Out of all the griefs there are, a child’s grief may be one of the hardest to witness.
I’m not quite sure why that is. Maybe it’s partly because children feel emotions with naked intensity. If they’re hurting, they’re hurting badly. But I also think that as a culture, we often want to protect children from death, from grief, from feeling sad. There’s some strange unwritten agreement that childhood is supposed to be sadness-free, and that it must be innocent, even though we know (or forget) that these words would not always describe our own childhoods.
Childhood is part of life, right? And all life contains some slice of sadness. Why should childhood be any different? It may even hinder a child’s emotional growth to deny them the opportunity to learn what my friend Jeanne calls the “skill” of grieving.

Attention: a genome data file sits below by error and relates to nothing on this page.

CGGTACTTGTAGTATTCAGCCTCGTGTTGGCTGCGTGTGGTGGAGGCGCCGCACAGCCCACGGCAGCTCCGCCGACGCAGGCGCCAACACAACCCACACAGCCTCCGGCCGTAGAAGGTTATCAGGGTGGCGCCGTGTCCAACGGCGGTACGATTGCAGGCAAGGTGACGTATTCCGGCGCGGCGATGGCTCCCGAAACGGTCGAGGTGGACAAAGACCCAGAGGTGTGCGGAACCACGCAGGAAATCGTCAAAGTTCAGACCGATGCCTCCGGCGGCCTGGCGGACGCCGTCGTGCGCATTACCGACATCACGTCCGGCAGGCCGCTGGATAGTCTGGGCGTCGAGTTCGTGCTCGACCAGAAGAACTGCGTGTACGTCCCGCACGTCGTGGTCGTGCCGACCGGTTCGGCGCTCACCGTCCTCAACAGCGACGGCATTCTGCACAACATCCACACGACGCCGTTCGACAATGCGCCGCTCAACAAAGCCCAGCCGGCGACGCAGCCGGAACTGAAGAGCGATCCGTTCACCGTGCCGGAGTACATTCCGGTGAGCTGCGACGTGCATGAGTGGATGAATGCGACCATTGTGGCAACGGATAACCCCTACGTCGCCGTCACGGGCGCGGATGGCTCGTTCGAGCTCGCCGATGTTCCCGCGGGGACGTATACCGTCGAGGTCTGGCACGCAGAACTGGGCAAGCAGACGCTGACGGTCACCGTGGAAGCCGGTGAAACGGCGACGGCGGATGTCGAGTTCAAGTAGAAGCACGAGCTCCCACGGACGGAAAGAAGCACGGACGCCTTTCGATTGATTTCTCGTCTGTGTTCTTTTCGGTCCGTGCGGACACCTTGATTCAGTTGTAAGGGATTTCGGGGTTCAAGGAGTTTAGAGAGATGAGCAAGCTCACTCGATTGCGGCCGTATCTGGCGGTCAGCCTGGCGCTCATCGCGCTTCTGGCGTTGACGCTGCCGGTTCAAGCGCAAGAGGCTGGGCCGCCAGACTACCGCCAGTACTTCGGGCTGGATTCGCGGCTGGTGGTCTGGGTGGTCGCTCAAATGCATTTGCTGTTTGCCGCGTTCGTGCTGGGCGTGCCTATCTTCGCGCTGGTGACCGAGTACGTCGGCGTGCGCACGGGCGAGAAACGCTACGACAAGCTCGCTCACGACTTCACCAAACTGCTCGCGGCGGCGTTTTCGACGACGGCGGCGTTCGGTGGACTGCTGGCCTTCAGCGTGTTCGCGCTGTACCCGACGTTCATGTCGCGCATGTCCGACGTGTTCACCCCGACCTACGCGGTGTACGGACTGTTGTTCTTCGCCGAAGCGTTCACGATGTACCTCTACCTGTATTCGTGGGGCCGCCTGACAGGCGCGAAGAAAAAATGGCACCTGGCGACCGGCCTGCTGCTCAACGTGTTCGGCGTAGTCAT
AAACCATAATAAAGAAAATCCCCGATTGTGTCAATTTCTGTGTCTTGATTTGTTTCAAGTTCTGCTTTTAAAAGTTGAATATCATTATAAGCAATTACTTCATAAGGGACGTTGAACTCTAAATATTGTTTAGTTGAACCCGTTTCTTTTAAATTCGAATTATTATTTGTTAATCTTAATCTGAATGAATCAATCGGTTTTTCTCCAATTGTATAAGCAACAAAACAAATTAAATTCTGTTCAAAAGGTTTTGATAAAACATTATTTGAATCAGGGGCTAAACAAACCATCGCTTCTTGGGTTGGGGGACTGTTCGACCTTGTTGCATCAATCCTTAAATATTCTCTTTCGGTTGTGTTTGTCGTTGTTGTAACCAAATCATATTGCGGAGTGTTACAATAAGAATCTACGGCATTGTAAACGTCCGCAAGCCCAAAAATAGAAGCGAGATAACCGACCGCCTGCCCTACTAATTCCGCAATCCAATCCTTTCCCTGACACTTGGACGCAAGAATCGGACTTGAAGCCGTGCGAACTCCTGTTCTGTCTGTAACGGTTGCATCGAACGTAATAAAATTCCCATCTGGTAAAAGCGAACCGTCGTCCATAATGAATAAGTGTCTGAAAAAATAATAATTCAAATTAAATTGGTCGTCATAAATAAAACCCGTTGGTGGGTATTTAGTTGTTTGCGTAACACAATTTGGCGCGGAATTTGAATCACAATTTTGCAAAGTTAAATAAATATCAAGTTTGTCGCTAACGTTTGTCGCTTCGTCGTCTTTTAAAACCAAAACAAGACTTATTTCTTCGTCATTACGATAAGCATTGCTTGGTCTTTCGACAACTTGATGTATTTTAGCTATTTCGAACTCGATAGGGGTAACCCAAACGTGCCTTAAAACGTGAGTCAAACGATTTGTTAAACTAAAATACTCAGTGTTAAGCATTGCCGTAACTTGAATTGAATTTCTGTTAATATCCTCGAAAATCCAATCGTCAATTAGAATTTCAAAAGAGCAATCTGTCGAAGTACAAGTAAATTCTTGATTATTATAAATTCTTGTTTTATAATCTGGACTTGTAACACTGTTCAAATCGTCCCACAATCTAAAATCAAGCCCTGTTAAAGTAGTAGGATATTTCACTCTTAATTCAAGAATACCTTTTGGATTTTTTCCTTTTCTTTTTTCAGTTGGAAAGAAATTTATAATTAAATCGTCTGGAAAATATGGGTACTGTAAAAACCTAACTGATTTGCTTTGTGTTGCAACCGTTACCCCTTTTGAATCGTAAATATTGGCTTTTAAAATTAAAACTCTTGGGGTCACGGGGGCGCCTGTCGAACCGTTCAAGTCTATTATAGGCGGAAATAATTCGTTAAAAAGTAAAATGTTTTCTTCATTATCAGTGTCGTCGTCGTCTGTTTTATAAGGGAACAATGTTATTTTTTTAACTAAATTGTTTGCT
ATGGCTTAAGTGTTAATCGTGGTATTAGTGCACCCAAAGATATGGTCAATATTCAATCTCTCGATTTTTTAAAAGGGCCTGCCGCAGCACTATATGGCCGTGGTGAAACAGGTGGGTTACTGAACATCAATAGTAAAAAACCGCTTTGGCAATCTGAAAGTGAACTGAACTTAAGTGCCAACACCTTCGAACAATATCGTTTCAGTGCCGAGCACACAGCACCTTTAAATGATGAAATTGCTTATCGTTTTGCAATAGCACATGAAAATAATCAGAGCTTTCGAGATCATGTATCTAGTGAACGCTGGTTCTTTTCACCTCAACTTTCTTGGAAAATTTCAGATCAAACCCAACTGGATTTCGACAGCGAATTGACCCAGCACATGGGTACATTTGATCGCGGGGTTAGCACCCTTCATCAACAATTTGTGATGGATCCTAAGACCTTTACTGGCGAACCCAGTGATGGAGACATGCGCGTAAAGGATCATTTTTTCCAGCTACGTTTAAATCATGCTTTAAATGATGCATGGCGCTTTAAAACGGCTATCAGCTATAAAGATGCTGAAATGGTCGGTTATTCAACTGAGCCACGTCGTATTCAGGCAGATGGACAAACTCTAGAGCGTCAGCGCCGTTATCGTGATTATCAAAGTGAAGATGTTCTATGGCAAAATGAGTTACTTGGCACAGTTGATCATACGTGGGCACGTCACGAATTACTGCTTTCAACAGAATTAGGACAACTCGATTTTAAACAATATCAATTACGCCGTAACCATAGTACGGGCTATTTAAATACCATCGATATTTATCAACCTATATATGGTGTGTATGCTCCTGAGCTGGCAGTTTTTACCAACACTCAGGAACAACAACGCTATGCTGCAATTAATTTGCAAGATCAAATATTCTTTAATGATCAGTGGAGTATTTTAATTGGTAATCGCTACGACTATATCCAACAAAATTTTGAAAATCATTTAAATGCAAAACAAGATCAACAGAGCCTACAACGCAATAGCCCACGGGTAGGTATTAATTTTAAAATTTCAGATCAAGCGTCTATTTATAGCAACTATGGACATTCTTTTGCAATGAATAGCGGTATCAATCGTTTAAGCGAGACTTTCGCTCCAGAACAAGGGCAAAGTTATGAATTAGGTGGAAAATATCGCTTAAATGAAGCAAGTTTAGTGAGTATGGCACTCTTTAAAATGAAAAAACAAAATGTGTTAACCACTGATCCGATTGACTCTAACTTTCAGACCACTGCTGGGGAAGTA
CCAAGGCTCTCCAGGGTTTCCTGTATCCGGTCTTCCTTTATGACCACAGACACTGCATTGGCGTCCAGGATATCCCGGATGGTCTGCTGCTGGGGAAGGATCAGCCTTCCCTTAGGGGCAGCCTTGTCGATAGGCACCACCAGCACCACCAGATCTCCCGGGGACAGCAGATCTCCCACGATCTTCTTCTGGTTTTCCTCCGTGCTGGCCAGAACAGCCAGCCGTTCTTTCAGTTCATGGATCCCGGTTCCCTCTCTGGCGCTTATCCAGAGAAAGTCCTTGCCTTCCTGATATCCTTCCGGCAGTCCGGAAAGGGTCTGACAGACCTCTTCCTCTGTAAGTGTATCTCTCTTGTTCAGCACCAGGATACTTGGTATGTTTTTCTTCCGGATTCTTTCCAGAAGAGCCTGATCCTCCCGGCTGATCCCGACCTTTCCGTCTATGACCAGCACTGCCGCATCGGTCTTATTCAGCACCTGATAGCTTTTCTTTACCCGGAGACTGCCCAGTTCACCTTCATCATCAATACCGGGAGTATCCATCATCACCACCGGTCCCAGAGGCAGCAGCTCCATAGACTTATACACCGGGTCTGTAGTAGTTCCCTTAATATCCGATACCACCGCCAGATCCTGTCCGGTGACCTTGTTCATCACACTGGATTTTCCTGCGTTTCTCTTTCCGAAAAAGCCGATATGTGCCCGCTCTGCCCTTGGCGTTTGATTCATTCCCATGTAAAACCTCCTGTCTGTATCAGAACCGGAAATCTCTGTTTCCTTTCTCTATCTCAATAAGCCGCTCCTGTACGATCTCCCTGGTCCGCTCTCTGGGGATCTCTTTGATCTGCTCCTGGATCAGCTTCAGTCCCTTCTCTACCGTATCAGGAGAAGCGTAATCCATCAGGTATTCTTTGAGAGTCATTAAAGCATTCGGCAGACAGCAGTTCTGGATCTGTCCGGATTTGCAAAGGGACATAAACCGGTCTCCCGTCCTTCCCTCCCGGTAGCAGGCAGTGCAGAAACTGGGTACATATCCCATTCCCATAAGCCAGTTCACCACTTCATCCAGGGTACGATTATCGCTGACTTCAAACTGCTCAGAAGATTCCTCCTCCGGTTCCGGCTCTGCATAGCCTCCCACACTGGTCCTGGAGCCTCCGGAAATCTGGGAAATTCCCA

And still, it has been difficult to watch my oldest daughter grieve. I’ve been watching my child, and many other children, grieve for the last two weeks. It has been hard. And this has surprised me: it has been beautiful.
Maybe for you too, “principal” was a word to fear when you were growing up. You only saw one if you were in trouble. Principals were Grownup and Scary, and they stayed mostly in their offices. They were somewhat like hibernating bears: you didn’t want to see them, and you didn’t want to make them angry.
But C’s principal, Bob Dahl, was a beloved leader for staff, students, parents, and community members alike. He died a couple of weeks ago. He’d been sick and out of school since last October, but I think that many of us thought that he would recover.
So many people have Mr. Dahl stories. When C went to visit school one summer with Josh, Mr. Dahl was there, unpacking boxes of textbooks for the teachers. Mr. Dahl took them around the school, looked up her teacher’s name, and showed her what her classroom would look like. He did his very best to make sure that C felt welcome and at home. This was the summer before she started kindergarten. The last time I saw her with him, she was giving him a huge hug at her first grade back-to-school welcome celebration. C trusted him very early.